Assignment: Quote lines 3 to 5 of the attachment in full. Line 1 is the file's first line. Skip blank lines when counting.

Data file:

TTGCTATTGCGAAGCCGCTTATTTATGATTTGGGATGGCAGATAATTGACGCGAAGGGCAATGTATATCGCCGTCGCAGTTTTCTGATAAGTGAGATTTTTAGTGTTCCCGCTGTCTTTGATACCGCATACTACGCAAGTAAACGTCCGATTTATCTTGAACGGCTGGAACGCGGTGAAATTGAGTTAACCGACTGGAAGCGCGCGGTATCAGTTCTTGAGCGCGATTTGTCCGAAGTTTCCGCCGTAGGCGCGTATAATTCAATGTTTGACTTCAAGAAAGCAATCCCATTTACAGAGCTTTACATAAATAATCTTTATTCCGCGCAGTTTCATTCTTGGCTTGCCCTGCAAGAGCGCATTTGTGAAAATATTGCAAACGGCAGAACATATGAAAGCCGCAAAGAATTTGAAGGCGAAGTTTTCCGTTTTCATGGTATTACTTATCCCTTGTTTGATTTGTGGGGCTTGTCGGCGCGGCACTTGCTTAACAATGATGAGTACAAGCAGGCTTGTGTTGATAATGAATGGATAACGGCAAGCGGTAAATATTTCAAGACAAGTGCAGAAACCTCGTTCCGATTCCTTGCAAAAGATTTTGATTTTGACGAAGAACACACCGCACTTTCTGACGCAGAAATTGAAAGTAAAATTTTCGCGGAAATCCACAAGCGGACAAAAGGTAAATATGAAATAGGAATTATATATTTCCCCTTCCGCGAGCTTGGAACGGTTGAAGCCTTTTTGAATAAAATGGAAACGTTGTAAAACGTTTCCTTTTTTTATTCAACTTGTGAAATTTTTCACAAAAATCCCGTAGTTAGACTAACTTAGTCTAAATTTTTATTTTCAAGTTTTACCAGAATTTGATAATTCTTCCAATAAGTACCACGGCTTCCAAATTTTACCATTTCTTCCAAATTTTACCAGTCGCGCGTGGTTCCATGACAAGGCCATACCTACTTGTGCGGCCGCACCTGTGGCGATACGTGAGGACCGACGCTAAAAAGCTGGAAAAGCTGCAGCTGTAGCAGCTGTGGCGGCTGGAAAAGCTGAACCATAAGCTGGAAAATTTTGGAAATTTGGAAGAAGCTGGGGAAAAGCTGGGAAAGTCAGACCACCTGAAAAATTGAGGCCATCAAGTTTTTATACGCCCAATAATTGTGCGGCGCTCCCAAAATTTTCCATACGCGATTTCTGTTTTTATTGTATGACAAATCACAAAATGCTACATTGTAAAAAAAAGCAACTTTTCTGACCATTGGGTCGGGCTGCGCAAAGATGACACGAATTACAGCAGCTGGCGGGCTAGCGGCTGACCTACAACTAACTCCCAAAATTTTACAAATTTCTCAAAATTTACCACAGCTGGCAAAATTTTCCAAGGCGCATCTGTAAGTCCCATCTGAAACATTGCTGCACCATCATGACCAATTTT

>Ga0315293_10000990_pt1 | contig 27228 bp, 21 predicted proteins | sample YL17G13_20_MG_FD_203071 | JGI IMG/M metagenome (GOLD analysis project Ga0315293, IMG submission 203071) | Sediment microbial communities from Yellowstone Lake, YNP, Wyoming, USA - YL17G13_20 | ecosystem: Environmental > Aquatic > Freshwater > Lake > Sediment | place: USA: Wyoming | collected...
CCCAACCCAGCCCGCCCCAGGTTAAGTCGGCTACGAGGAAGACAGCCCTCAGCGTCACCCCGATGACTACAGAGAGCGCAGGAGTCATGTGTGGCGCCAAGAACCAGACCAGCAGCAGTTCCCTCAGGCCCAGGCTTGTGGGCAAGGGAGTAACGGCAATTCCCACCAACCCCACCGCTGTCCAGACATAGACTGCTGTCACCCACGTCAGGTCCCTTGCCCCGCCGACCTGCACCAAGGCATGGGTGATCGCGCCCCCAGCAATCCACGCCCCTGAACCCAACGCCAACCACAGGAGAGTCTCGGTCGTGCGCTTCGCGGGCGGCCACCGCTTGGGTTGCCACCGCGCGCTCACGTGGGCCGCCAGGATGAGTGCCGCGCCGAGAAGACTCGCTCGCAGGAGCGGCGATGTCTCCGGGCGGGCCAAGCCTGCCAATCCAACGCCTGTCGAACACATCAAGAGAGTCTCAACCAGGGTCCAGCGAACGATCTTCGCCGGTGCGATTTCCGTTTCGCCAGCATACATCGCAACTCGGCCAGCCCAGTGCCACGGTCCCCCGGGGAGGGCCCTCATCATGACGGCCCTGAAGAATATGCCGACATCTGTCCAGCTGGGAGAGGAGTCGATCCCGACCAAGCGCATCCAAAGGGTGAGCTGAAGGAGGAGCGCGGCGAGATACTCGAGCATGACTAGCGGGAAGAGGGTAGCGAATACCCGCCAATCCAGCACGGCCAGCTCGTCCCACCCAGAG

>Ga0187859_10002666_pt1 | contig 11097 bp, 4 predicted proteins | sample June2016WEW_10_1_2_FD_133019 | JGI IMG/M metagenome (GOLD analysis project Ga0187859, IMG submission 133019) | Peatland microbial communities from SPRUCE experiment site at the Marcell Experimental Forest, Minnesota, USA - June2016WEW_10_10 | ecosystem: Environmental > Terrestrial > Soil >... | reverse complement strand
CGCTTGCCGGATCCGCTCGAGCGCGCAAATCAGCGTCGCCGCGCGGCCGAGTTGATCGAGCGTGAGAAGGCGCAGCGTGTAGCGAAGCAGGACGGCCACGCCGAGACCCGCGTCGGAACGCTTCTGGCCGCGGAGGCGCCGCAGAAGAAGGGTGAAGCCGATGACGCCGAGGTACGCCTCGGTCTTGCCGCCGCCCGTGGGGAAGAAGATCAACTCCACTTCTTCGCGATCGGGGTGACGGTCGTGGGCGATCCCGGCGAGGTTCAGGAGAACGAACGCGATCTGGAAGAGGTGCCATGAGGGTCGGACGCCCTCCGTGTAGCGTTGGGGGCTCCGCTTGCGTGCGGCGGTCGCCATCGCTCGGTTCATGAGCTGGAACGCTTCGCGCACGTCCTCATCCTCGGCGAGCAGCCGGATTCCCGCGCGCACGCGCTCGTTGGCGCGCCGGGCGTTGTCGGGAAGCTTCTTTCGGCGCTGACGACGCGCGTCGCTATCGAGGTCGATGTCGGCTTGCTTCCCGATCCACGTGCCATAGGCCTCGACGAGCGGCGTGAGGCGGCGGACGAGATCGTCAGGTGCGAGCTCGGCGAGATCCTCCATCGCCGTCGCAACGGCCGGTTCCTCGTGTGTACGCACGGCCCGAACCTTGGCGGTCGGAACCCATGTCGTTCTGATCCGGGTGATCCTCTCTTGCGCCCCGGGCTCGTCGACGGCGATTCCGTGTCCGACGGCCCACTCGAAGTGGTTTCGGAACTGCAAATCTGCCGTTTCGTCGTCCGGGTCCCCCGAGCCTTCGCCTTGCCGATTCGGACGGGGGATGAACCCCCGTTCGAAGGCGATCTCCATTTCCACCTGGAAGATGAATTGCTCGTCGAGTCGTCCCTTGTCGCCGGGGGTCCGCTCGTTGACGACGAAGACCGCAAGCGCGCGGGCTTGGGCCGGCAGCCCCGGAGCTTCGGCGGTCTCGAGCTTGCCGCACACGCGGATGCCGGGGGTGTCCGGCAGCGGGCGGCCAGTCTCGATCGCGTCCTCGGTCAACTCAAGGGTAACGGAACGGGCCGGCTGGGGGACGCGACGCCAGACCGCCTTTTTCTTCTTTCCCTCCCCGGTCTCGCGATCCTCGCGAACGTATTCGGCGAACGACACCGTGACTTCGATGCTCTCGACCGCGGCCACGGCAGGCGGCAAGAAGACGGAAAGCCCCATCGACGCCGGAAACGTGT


CCCAACCCAGCCCGCCCCAGGTTAAGTCGGCTACGAGGAAGACAGCCCTCAGCGTCACCCCGATGACTACAGAGAGCGCAGGAGTCATGTGTGGCGCCAAGAACCAGACCAGCAGCAGTTCCCTCAGGCCCAGGCTTGTGGGCAAGGGAGTAACGGCAATTCCCACCAACCCCACCGCTGTCCAGACATAGACTGCTGTCACCCACGTCAGGTCCCTTGCCCCGCCGACCTGCACCAAGGCATGGGTGATCGCGCCCCCAGCAATCCACGCCCCTGAACCCAACGCCAACCACAGGAGAGTCTCGGTCGTGCGCTTCGCGGGCGGCCACCGCTTGGGTTGCCACCGCGCGCTCACGTGGGCCGCCAGGATGAGTGCCGCGCCGAGAAGACTCGCTCGCAGGAGCGGCGATGTCTCCGGGCGGGCCAAGCCTGCCAATCCAACGCCTGTCGAACACATCAAGAGAGTCTCAACCAGGGTCCAGCGAACGATCTTCGCCGGTGCGATTTCCGTTTCGCCAGCATACATCGCAACTCGGCCAGCCCAGTGCCACGGTCCCCCGGGGAGGGCCCTCATCATGACGGCCCTGAAGAATATGCCGACATCTGTCCAGCTGGGAGAGGAGTCGATCCCGACCAAGCGCATCCAAAGGGTGAGCTGAAGGAGGAGCGCGGCGAGATACTCGAGCATGACTAGCGGGAAGAGGGTAGCGAATACCCGCCAATCCAGCACGGCCAGCTCGTCCCACCCAGAG

>Ga0187859_10002666_pt1 | contig 11097 bp, 4 predicted proteins | sample June2016WEW_10_1_2_FD_133019 | JGI IMG/M metagenome (GOLD analysis project Ga0187859, IMG submission 133019) | Peatland microbial communities from SPRUCE experiment site at the Marcell Experimental Forest, Minnesota, USA - June2016WEW_10_10 | ecosystem: Environmental > Terrestrial > Soil >... | reverse complement strand
CGCTTGCCGGATCCGCTCGAGCGCGCAAATCAGCGTCGCCGCGCGGCCGAGTTGATCGAGCGTGAGAAGGCGCAGCGTGTAGCGAAGCAGGACGGCCACGCCGAGACCCGCGTCGGAACGCTTCTGGCCGCGGAGGCGCCGCAGAAGAAGGGTGAAGCCGATGACGCCGAGGTACGCCTCGGTCTTGCCGCCGCCCGTGGGGAAGAAGATCAACTCCACTTCTTCGCGATCGGGGTGACGGTCGTGGGCGATCCCGGCGAGGTTCAGGAGAACGAACGCGATCTGGAAGAGGTGCCATGAGGGTCGGACGCCCTCCGTGTAGCGTTGGGGGCTCCGCTTGCGTGCGGCGGTCGCCATCGCTCGGTTCATGAGCTGGAACGCTTCGCGCACGTCCTCATCCTCGGCGAGCAGCCGGATTCCCGCGCGCACGCGCTCGTTGGCGCGCCGGGCGTTGTCGGGAAGCTTCTTTCGGCGCTGACGACGCGCGTCGCTATCGAGGTCGATGTCGGCTTGCTTCCCGATCCACGTGCCATAGGCCTCGACGAGCGGCGTGAGGCGGCGGACGAGATCGTCAGGTGCGAGCTCGGCGAGATCCTCCATCGCCGTCGCAACGGCCGGTTCCTCGTGTGTACGCACGGCCCGAACCTTGGCGGTCGGAACCCATGTCGTTCTGATCCGGGTGATCCTCTCTTGCGCCCCGGGCTCGTCGACGGCGATTCCGTGTCCGACGGCCCACTCGAAGTGGTTTCGGAACTGCAAATCTGCCGTTTCGTCGTCCGGGTCCCCCGAGCCTTCGCCTTGCCGATTCGGACGGGGGATGAACCCCCGTTCGAAGGCGATCTCCATTTCCACCTGGAAGATGAATTGCTCGTCGAGTCGTCCCTTGTCGCCGGGGGTCCGCTCGTTGACGACGAAGACCGCAAGCGCGCGGGCTTGGGCCGGCAGCCCCGGAGCTTCGGCGGTCTCGAGCTTGCCGCACACGCGGATGCCGGGGGTGTCCGGCAGCGGGCGGCCAGTCTCGATCGCGTCCTCGGTCAACTCAAGGGTAACGGAACGGGCCGGCTGGGGGACGCGACGCCAGACCGCCTTTTTCTTCTTTCCCTCCCCGGTCTCGCGATCCTCGCGAACGTATTCGGCGAACGACACCGTGACTTCGATGCTCTCGACCGCGGCCACGGCAGGCGGCAAGAAGACGGAAAGCCCCATCGACGCCGGAAACGTGT